IF YOU GO
* What: A Solo Acoustic Evening with Travis Tritt.
* When: 8 p.m. Saturday, Nov. 16.
* Where: Tivoli Theatre, 709 Broad St.
* Admission: $25.50-$43.50.
* Phone: 423-642-TIXS.
* Website: www.ChattanoogaOnStage.com.
For years, fans and industry people told Travis Tritt -- he of the giant stage shows that included flash pots, big bands and bigger sounds -- that he should consider doing solo acoustic shows. He resisted for one simple reason.
"I didn't think anyone would show up to watch," he says. "I thought they'd be bored."
He also was convinced that if Garth Brooks was spending $1 million on staging, lighting and crew, he needed to as well to compete.
It took the death of Porter Wagoner in 2007 to convince him an acoustic performance might work. Friend and fellow musician Marty Stuart was doing shows with Wagner at the time. When the legendary performer died, Stuart asked Tritt to join him for a tribute. It was just the two of them.
"We did some Porter stuff and some of Marty's stuff and some of mine, anything else we could think of. I was quite frankly pretty nervous," Tritt says. "We were supposed to do 90 minutes and ended up being onstage for about two hours and could have played longer.
"It was a real eye opener for me."
He's been doing solo acoustic shows ever since and is looking forward to his show Saturday, Nov. 16, at the Tivoli Theatre.
He says the shows have given him new energy and that he has been overjoyed at the reactions of fans who invariably say they didn't know that he could play like that, or sing like that, or that he had written so many familiar songs.
He jokingly says he is considering having T-shirts printed up that say "I didn't know Travis Tritt ..." with a series of phrases such as "could play the banjo like that," "had that many hits" and "could sing like that."
He also shares the stories behind the songs, and he talks about his relationships with some of country music's legendary performers such as George Jones, Merle Haggard and Waylon Jennings.
"People are surprised to learn that Waylon and I spoke on the phone two or three times a week every week until he died.
"I have a stack of letters an inch thick from Johnny Cash. They all helped me so much," Tritt says.
Tritt freely admits that fronting the bigger shows became a crutch for him as an artist.
"I think it does for a lot of people," he says. "Standing or sitting behind a microphone where it is just you is scary. You are kind of naked. Our shows were so high-energy, I just didn't think anybody would enjoy seeing me in an intimate-type setting."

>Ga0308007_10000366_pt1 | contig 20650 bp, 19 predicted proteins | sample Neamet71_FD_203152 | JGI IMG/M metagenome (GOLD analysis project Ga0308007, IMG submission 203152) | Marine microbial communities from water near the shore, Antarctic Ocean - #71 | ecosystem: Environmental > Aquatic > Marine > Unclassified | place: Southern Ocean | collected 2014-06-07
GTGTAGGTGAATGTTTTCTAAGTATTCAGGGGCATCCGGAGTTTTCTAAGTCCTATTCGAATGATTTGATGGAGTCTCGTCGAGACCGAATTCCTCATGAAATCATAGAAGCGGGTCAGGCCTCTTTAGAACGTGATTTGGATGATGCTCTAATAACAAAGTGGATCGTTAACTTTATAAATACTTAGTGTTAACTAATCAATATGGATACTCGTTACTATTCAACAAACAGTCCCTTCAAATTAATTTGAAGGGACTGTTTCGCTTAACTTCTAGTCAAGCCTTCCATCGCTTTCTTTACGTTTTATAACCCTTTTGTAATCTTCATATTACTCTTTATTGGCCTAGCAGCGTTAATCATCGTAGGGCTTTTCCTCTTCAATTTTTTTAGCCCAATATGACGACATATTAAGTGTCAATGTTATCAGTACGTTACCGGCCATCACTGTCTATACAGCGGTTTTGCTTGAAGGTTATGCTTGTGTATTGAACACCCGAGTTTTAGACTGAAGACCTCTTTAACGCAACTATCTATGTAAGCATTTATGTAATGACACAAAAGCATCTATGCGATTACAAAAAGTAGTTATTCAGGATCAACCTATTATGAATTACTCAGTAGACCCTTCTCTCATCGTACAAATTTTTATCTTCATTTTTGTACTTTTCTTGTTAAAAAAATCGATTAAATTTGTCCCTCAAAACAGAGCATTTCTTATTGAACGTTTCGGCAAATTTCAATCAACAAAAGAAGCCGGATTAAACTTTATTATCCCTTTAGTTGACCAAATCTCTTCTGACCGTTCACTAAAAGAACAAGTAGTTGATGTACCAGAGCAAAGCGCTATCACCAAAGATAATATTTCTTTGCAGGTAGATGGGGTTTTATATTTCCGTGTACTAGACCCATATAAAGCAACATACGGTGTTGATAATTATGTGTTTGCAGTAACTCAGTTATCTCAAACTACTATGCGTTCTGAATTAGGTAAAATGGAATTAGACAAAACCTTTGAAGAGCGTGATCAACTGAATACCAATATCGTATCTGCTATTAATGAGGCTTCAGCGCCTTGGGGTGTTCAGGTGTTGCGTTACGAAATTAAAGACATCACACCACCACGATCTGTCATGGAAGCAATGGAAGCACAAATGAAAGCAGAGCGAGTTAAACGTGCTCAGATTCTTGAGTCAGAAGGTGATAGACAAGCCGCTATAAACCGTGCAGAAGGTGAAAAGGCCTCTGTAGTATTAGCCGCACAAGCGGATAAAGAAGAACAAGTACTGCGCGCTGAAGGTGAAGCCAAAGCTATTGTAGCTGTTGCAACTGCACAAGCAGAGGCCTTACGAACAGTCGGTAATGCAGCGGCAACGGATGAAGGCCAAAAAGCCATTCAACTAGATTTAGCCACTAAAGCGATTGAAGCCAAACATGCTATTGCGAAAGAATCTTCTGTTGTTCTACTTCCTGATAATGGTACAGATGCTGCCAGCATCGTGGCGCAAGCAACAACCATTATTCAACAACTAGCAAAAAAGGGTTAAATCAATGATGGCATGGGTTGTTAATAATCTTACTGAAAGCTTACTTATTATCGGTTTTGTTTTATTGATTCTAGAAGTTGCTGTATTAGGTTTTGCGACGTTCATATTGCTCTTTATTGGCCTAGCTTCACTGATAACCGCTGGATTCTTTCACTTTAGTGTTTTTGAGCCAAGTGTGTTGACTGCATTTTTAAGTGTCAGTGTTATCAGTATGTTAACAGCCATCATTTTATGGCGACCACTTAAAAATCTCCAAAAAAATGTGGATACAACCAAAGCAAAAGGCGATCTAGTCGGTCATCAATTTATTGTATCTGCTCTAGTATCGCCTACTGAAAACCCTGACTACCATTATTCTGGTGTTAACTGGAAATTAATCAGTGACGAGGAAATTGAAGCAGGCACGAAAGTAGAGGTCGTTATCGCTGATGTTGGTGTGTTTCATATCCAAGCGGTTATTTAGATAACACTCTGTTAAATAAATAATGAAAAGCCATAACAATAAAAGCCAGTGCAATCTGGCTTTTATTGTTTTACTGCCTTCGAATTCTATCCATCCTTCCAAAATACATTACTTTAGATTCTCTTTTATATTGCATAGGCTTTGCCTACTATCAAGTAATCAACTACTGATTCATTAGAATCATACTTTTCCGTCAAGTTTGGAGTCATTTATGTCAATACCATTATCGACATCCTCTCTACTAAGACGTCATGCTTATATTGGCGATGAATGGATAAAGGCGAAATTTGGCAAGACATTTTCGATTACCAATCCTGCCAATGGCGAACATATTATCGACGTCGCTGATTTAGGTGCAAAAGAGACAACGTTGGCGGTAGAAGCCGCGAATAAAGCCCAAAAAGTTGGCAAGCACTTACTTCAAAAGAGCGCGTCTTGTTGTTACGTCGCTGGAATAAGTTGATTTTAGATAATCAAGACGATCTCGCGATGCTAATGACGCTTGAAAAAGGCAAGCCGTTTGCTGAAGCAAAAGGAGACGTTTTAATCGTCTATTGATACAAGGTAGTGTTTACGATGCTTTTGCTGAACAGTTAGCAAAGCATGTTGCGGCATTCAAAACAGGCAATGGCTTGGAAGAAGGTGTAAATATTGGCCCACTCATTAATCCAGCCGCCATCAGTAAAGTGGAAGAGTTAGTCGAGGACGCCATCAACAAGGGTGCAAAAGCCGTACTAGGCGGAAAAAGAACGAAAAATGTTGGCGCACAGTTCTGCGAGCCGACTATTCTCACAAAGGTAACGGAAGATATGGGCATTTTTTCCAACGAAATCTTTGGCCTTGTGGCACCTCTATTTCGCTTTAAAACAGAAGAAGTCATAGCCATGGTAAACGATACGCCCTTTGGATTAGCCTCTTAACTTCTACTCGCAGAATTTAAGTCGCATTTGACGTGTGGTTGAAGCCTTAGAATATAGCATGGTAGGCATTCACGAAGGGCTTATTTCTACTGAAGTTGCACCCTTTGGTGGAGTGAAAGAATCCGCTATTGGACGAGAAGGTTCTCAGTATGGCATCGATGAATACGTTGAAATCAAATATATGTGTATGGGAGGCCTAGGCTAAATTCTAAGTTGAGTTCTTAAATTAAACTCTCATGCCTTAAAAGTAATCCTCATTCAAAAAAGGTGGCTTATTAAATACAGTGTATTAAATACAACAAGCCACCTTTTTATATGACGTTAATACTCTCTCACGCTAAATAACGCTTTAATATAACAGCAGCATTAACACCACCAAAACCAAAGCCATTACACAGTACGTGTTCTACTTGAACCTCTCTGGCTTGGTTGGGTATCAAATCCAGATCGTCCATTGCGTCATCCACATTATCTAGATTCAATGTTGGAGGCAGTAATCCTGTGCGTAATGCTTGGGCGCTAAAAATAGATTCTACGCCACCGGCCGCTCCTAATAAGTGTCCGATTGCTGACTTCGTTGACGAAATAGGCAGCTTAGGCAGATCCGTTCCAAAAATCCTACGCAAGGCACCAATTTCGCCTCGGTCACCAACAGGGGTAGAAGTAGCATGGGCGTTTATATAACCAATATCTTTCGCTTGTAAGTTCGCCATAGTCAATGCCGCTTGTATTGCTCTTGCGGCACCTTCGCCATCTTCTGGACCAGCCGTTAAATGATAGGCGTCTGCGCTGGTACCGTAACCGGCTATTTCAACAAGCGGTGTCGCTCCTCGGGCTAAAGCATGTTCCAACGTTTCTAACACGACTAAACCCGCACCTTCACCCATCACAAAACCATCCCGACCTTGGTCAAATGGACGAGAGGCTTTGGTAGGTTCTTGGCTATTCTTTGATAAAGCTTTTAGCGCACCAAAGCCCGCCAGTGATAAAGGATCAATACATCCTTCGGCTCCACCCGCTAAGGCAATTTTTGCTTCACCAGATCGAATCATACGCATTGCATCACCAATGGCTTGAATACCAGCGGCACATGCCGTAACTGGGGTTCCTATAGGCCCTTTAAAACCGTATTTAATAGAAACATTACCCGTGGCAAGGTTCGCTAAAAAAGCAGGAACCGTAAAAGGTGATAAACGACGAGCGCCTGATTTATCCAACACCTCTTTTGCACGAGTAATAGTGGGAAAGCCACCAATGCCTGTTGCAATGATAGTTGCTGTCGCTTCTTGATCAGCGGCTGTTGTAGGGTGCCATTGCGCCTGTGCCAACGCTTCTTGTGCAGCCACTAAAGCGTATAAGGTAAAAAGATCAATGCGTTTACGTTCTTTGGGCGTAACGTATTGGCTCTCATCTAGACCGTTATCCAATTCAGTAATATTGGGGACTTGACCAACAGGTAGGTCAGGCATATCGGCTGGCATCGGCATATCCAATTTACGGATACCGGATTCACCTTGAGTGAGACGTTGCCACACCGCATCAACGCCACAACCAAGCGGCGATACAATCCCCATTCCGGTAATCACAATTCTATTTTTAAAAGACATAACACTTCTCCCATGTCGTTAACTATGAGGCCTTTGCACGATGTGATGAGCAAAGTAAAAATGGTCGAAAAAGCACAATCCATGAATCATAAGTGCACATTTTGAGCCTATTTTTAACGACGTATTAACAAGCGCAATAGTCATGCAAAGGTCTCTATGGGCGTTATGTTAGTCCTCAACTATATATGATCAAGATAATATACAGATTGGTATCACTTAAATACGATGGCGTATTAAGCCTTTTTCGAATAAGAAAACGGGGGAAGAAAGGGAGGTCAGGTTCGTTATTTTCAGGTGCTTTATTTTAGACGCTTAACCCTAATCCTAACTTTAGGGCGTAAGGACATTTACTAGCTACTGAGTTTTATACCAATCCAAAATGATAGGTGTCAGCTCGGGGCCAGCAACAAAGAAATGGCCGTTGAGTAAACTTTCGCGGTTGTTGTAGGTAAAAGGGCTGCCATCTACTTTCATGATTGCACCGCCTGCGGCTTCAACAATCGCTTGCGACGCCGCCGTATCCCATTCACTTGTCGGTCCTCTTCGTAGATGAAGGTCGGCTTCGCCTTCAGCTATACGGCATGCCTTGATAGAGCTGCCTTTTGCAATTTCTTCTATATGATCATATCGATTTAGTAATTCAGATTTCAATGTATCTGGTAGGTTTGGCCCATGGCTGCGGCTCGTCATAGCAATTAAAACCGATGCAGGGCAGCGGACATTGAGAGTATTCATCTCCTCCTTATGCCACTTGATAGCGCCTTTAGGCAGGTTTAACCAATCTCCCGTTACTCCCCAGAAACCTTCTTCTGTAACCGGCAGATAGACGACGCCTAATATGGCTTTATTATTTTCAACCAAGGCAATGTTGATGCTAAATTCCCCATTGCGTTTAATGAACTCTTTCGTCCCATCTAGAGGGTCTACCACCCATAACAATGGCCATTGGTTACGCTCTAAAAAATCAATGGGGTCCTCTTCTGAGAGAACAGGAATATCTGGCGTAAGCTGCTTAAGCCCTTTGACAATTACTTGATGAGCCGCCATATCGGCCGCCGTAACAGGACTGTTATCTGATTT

Tritt says like a lot of artists, his original goal was to have a long career like his idols. Jones, Cash, Haggard and Jennings performed for multiple decades, and fans had pretty well seen all they could do. Tritt, though, has found something new to offer with these solo acoustic sets.
"Some artists feel the need to reinvent themselves over and over, and others are comfortable in their own skin," he says. "George Jones just kept on being George Jones. This is something new for me and people who come to see me. It's been very fulfilling."
On "The Calm After ...," which was reissued on his own label after a dispute with his former label, contains a version of "Sometimes Love Just Ain't Enough." He wrote it years ago and had planned to record it as a duet with one of three female artists he had in mind. All had just released duets, though, so the timing wasn't right.
While driving with his then 15-year-old daughter, Reese, he plugged in his iPod and the demo came on. She started singing along -- well enough to impress Tritt. They recorded it together.
"I knew my daughter could sing, but I was shocked by how it came out. She is very talented."
The two even sang the song live at a few shows over the summer and planned to do it live in Atlanta this past weekend.
"I was thrilled to get that opportunity," he says.
Just like he's thrilled to be doing these acoustic shows.
Contact Barry Courter at email@example.com or 423-757-6354.
Barry Courter is staff reporter and columnist for the Times Free Press. He started his journalism career at the Chattanooga News-Free Press in 1987. He covers primarily entertainment and events for ChattanoogaNow, as well as feature stories for the Life section. Born in Lafayette, Ind., Barry has lived in Chattanooga since 1968. He graduated from Notre Dame High School and the University of Tennessee at Chattanooga with a degree in broadcast journalism. He previously was ...